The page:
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The VB.NET Salary Gap

September 17th, 2007

What are they putting in your wallet?Have you ever wondered what the salary difference is between a VB.NET and a C#, C++ or Java job? I did a little research on this tonight, courtesy of Indeed.com, the job listing aggregation site I have in my sidebar. What I found really wasn’t all that surprising but it was interesting none the less.

The Gap

We’ll start off with what I found: A VB.NET programmer is worth roughly $6000 less a year than a comparable C#, C++, and Java programmer. This gap holds true across all job levels, entry level, mid-level, and senior. Here are screen shots of the aggregate numbers:

Indeed.com VB.NET Jobs Aggregate Salary

Indeed.com C# Jobs Aggregate Salary

So, Should You, and I, Learn C#?

Over all, I think this salary gap is a perception thing. The management who sets the salary levels probably is comfortable with looking at VB code and thinks because it’s readable it must be easy. Likewise, they see a few curly braces and semi-colons in C#/C++/Java and think, “Oh, this must be hard.” Ultimately, it’s our job as VB programmers to show them that our skills and ability are on par with the others. That is certainly one of the goals I have in minds with this site.

Should you switch to C#? Well, that’s really a personal decision, but I think that there is great value in being comfortable in coding in either VB.NET or C# within the .NET framework. At the core, they really aren’t all that different. Outside the Framework, it is always helpful to your career and general programming skill to know multiple languages. Who knows when a Java or C++ algorithm might be helpful to your VB.NET application? Knowing how to translate it would be quite helpful to you.

My approach is going to be to always be in learning mode. If I’m learning something new, whether it’s in VB or C# or another language, I think I’m headed in the right direction. What’s you’re take on this? Is the potential for a $6k a year worth switching exclusively to C#? Leave me a comment and let me know.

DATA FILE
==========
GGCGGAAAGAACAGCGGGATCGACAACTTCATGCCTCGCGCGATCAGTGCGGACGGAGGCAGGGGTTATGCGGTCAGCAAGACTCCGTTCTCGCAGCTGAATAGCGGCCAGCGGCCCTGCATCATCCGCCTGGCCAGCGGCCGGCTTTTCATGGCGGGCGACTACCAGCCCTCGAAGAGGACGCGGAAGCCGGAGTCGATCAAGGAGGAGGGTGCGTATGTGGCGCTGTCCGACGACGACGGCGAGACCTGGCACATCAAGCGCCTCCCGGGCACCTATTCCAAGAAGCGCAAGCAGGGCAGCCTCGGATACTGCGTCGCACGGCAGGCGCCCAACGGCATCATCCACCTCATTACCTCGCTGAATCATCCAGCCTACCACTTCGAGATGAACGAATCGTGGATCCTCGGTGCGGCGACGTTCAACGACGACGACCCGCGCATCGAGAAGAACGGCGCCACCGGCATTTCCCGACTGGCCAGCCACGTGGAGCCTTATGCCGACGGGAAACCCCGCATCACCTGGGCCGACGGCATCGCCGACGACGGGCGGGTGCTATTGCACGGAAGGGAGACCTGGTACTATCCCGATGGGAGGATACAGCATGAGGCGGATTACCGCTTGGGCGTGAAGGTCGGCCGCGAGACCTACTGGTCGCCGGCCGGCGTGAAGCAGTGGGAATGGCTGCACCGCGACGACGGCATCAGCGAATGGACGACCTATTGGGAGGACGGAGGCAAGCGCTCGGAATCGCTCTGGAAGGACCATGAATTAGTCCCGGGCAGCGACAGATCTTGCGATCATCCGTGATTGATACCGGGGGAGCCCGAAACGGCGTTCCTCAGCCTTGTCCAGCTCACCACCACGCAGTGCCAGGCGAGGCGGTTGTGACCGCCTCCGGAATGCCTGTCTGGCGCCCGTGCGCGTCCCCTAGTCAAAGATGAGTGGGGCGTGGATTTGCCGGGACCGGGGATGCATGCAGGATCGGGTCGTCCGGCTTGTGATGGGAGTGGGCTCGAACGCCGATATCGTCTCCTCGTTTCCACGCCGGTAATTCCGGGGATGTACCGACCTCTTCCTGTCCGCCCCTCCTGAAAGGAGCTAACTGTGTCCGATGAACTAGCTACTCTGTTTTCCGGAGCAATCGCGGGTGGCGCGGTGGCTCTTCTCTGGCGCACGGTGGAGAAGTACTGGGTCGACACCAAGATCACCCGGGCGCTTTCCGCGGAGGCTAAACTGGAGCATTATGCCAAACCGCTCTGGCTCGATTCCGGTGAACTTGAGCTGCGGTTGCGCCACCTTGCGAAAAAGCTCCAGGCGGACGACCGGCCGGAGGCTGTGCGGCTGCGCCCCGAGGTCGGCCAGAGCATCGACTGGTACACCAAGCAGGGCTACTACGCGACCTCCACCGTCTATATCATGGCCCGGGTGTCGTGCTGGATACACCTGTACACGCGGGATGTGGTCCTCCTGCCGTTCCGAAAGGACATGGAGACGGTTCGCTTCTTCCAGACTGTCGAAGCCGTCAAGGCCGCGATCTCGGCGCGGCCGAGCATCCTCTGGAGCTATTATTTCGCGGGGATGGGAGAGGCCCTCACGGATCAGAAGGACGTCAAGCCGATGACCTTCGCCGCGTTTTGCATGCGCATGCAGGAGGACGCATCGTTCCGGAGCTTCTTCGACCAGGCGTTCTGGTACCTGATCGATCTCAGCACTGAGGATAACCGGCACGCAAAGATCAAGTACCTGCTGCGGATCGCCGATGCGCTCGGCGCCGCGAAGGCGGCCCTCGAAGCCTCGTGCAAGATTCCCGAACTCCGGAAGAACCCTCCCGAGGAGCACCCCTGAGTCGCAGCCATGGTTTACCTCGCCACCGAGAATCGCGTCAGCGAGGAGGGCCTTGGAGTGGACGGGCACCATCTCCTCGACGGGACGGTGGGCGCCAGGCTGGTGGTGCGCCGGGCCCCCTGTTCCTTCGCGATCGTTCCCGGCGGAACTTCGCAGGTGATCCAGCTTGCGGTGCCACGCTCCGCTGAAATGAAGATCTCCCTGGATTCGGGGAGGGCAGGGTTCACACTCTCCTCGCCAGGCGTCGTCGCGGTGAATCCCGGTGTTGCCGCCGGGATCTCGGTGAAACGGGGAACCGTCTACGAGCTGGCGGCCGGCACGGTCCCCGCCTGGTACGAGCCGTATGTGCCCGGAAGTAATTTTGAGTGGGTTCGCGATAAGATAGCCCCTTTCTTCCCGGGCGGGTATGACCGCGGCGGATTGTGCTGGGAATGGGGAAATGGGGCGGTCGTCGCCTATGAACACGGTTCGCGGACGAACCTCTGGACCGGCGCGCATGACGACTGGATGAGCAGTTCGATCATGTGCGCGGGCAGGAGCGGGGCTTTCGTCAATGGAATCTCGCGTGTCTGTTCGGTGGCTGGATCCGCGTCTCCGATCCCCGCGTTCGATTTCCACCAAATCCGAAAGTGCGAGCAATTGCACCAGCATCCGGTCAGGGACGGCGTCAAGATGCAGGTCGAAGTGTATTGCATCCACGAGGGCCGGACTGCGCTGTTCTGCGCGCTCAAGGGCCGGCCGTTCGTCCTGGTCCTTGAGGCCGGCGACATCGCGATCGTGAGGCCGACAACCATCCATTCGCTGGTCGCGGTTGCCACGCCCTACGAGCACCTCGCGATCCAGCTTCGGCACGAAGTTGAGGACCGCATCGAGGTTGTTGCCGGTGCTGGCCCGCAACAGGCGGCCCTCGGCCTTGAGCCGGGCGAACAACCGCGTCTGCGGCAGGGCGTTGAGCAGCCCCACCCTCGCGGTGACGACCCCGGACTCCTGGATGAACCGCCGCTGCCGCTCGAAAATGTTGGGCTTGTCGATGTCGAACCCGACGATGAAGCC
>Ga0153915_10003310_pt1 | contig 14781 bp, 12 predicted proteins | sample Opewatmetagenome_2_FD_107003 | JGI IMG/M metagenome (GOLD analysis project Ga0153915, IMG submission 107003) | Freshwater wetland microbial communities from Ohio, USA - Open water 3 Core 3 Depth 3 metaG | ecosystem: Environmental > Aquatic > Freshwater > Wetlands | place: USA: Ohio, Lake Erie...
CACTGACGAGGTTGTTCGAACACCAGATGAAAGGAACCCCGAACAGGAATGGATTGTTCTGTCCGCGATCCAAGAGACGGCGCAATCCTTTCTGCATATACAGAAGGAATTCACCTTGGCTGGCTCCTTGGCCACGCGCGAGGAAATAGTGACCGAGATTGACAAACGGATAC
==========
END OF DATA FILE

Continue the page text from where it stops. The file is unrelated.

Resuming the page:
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Entry Filed under: Personal Development


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22 Comments Add your own

  • 1. frizzo  |  September 17th, 2007 at 3:47 pm

    Check out the link at http://www.vbrad.com/article.aspx?id=63 from a couple of years ago.

    One of the reasons to learn C# is the money, according to a study back then.

  • 2. jfrankcarr  |  September 17th, 2007 at 4:01 pm

    Thanks Frizzo

    Yes, as the article you linked says, “Perception is Reality”.

  • 3. Ian Suttle  |  September 17th, 2007 at 4:57 pm

    I believe this is more than a perception issue. As a manager one typically finds VB.Net engineers come from a VB background including ASP, VB6, etc. This doesn’t mean the engineer isn’t smart or good at their job, but it might indicate a lack in experience from a quality object oriented perspective. In the end it comes down to the needs of the employer and the position.

  • 4. jfrankcarr  |  September 17th, 2007 at 5:20 pm

    Thanks Ian

    I still think we’re talking perception though. A programmer who did ASP/VBScript and VB6 a few years ago might successfully repackage themselves as a C# programmer and they’re suddenly seen as knowing OOP, even if they really don’t. Likewise, a programmer like myself who has been practicing OOP as much as possible in VB since VB4 will probably get stereotyped as lacking a “quality object oriented perspective.”

    I do agree that it should come down to the person and how well they match the position and company’s needs. Just don’t depend entirely upon a quick scan of a resume to make this choice.

  • 5. Denny Ferrassoli  |  September 17th, 2007 at 10:36 pm

    I find it funny that there’s a difference. They both use the same framework and a lot of code (not syntax) is exactly the same. I used to code in VB.NET, took a new job and started C#.

  • 6. jfrankcarr  |  September 17th, 2007 at 11:28 pm

    Thanks for your comment Denny,

    I’ve been flipping back and forth between them some myself. It is fairly easy to pick up one after having done the other.

    I do think it’s mostly perception that causes the gap but, after I thought about it some, Ian may have a point about skill level. After all, as many badly coded VB6 apps as I’ve seen it wouldn’t be surprising to see bad VB.NET, or even C#, programs from the same programmer(s).

  • 7. Shannon  |  September 18th, 2007 at 8:30 am